Paul knew that there were those in Corinth, just as there are those at our own tables, who hunger and thirst. Not only for physical food and water, but in a deeper way. In our own way, each of us hungers for something more substantial than food and more quenching than water. We hunger and thirst in ways that can only be satisfied by Christ. By being seen and known by him, which is what we experience when sit down together and remember this night and this meal, that they were not for some, but for all.
This night is about seeing barriers broken down and destroyed. It is about recognizing that God created all people in the image of God, and in God’s eyes, there is no distinction. At this table, there is a place for all, and no place is better than any other. We are called to come together in common around this table and experience the Lord together. We come and break bread and pour wine with “the least of these” and the “best of these” and “all of these” in the name of Jesus Christ, who commanded us to do so.
What are you hungry for? What barriers are you hungry to break down? What righteousness does your soul thirst for? At the table, you find the food and drink to satisfy them. How do you hunger for Jesus? On this night, especially, we hunger to experience Jesus up close, to sit right next to him, to eat and drink with him before he goes. We come to be nourished so that we can be more Christlike; so that we will have greater capacity to help our neighbors in need and break down the barriers of race, class, and gender that divide us as a society. When the disciples gathered with Jesus in the Upper Room, they came together as a community and collapsed those barriers that divided them – reunited in covenant with each other and with God, just as we are this night.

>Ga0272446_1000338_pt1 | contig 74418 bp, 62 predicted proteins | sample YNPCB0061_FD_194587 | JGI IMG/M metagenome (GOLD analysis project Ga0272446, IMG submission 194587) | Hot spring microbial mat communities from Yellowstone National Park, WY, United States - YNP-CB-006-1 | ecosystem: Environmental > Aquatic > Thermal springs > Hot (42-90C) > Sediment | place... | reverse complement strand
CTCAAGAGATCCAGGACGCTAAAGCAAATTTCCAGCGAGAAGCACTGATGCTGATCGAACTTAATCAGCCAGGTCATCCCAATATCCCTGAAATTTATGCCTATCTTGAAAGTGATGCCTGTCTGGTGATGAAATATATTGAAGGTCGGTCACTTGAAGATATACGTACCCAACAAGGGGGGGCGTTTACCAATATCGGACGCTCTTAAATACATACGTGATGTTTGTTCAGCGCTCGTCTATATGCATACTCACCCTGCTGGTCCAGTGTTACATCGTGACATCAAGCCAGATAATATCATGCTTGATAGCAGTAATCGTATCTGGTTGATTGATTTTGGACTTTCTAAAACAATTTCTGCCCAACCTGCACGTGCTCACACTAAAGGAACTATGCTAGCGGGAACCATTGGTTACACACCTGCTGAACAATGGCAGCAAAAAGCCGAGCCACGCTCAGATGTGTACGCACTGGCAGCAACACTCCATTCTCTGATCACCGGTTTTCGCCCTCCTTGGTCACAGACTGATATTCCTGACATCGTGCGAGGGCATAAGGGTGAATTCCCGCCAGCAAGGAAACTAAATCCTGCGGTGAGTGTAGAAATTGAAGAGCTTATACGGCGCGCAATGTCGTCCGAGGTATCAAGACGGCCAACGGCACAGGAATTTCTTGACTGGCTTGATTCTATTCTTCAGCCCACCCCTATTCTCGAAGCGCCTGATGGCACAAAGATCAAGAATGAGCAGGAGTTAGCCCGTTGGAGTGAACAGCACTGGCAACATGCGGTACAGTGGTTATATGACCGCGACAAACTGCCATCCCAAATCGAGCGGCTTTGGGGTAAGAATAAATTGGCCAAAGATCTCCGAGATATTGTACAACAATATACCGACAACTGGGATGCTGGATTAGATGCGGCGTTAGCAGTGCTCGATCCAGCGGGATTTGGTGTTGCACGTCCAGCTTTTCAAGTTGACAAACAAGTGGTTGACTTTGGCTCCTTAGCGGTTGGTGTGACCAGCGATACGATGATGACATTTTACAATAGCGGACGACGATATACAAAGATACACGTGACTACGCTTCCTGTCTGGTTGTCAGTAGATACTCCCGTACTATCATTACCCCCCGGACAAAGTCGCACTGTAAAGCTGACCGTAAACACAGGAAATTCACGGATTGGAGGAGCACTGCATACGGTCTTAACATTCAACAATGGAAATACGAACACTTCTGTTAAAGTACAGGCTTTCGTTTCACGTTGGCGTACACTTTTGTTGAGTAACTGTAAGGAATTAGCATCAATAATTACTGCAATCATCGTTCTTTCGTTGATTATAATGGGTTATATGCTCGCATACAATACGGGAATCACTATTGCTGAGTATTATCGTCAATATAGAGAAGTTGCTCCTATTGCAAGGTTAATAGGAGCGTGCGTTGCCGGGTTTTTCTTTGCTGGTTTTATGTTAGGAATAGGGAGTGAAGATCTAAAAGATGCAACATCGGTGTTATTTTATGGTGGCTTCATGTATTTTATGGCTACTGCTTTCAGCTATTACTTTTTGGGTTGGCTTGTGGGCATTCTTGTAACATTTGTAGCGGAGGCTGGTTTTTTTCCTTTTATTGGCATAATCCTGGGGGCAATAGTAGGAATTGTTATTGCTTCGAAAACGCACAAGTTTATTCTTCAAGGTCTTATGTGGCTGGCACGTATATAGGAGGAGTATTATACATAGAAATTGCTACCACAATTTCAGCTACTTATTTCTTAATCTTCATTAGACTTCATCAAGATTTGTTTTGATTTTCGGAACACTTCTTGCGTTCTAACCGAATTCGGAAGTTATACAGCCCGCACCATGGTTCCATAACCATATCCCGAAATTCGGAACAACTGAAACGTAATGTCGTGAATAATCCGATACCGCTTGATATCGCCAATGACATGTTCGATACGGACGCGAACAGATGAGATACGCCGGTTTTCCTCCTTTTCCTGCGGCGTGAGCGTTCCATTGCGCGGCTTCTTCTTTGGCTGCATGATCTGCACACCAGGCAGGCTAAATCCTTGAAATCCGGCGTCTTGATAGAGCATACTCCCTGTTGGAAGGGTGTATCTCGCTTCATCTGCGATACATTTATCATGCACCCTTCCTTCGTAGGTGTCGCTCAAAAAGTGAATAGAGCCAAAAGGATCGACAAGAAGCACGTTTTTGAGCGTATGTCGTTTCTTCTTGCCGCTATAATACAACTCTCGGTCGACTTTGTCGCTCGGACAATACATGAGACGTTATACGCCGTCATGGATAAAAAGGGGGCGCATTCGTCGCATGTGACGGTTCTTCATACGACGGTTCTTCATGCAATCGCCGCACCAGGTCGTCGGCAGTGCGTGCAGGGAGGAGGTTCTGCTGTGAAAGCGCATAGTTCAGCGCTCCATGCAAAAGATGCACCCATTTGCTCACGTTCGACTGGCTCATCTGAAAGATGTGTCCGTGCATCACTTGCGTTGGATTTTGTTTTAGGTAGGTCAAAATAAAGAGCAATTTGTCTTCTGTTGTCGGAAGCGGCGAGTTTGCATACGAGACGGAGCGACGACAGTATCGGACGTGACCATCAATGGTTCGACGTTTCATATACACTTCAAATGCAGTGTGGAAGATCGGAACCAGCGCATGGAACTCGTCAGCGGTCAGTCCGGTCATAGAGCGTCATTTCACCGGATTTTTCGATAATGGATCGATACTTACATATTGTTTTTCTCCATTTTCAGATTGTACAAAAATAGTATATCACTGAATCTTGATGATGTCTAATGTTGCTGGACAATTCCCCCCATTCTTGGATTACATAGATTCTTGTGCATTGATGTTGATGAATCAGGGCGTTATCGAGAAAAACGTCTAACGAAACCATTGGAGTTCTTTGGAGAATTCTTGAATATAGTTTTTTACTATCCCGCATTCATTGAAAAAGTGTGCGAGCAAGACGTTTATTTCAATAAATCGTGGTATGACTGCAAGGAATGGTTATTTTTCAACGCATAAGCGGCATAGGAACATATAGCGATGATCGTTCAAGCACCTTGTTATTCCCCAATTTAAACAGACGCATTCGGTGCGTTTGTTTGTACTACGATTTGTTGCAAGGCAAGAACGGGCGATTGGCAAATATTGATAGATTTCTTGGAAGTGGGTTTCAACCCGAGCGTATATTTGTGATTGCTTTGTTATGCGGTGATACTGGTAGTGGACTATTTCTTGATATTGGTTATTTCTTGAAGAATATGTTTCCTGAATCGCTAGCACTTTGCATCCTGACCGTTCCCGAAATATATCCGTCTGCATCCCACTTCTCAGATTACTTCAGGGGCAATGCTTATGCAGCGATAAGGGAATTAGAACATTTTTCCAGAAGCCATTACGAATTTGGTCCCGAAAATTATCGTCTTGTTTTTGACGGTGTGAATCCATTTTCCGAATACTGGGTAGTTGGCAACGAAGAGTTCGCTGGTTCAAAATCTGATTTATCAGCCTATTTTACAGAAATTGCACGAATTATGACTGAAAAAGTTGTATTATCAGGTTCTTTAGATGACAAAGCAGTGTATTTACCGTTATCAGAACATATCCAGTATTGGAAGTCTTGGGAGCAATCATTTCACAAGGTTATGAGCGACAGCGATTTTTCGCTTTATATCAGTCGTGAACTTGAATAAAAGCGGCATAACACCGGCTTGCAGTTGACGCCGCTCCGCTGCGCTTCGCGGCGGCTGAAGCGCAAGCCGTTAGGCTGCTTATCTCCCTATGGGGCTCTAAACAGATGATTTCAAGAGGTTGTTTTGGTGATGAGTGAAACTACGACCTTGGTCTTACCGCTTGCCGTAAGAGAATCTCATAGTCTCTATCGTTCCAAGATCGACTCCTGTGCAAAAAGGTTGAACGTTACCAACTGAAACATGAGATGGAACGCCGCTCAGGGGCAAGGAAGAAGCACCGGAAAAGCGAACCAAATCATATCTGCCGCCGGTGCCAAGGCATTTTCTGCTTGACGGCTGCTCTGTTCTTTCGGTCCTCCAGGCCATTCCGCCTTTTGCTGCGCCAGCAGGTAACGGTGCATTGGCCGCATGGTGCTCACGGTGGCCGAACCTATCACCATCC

It has been said that worship without service is incomplete. We are drawn in to worship the Lord and propelled out to serve in his name. Just as when he washed their feet, the Master becomes servant, as do we. We come to the table hungry and thirsty, but for what? Transformation? Love? Acceptance? To understand what Jesus was telling his friends at this last meal?